x
Breaking News
More () »

Long lines and COVID tests: Oregon State University students move into dorms

Tearful goodbyes filled the Corvallis campus on the school's first of three move-in days; the tests are new but the rest was back to normal.

CORVALLIS, Ore. — Sunday was the first of three move-in days for thousands of students at Oregon State University, a rite of passage that many kids missed out on last year. 

This year, the first thing students did on campus did was take a COVID-19 test, which the university required. Then students waited for their dorm keys, and eventually, a cart to help them load their things into their new homes on campus. 

Freshman Candace Collier and her family took three days to drive to Corvallis from Texas.

“I think everyone's taking the right precautions here and I'm really excited to see what life is like back in school,” said Collier. “It should be fun.”

According to university officials, 4,600 students will be living on campus this year, twice the number that started last year in the dorms. All students are required to be vaccinated or submit to weekly COVID tests. Right now 93% of students are fully vaccinated.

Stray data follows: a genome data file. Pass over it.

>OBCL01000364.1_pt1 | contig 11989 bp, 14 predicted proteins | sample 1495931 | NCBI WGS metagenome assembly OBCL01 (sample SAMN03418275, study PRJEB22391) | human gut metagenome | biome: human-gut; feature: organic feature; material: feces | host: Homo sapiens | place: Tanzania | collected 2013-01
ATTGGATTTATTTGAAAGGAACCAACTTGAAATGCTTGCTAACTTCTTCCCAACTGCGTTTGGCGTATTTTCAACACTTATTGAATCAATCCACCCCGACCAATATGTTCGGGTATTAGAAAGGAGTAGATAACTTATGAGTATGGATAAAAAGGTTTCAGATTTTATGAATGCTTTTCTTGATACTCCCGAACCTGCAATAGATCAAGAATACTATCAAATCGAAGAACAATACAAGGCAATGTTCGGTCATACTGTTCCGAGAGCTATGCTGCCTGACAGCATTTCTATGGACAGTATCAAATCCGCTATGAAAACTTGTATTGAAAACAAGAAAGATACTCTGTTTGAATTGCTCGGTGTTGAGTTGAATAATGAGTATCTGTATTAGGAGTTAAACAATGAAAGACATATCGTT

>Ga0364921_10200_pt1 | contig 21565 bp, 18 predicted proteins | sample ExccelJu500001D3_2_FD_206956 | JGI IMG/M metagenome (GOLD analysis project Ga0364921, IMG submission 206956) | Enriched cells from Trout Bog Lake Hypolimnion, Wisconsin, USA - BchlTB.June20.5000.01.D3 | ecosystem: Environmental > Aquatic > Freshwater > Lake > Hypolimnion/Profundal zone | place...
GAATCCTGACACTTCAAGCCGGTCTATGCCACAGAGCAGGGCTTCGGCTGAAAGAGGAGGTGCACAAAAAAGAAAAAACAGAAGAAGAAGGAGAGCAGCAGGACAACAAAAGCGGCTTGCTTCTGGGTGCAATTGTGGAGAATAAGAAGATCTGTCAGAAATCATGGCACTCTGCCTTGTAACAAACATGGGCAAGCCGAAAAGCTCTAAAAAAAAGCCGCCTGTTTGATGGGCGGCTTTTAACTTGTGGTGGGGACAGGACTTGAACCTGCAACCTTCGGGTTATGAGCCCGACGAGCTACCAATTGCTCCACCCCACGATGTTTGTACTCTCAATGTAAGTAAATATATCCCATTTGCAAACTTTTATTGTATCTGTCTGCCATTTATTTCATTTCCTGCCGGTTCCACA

RELATED: University of Oregon, Oregon State requiring proof of vaccination or negative test for events

As the day went on, the required COVID testing created quite a backup. Some families waited for more than three hours to get through lines. Some vehicles waiting in lines ran out of gas.

“We’re sorry it happened this way, and we’ll do things differently next time,” said university spokesman Steve Clark. “We hope families agree that taking this extra precaution was the right priority, even on this day."

Few families appreciated those safety precautions as much as the Moore family. They drove junior transfer Alfred Moore to Corvallis from Southern California.

“It feels exciting. It's a different journey, a different part of my chapter,” said Moore, who lost his father, Earnest Moore Jr., to COVID last year.

“He loved road trips, my husband,” said Alfred’s mom, Barbara Moore. “He would have been the first one here. He would have had the Beavers stuff on, all of that. He would have had on 'Oregon State, yay for Alfred!'”

When classes start Wednesday, Moore said he’ll be thinking of his father's legacy.

“Just try to get all the education I can,” he said.

RELATED: Here's what commencement celebrations will look like for universities in Oregon and Washington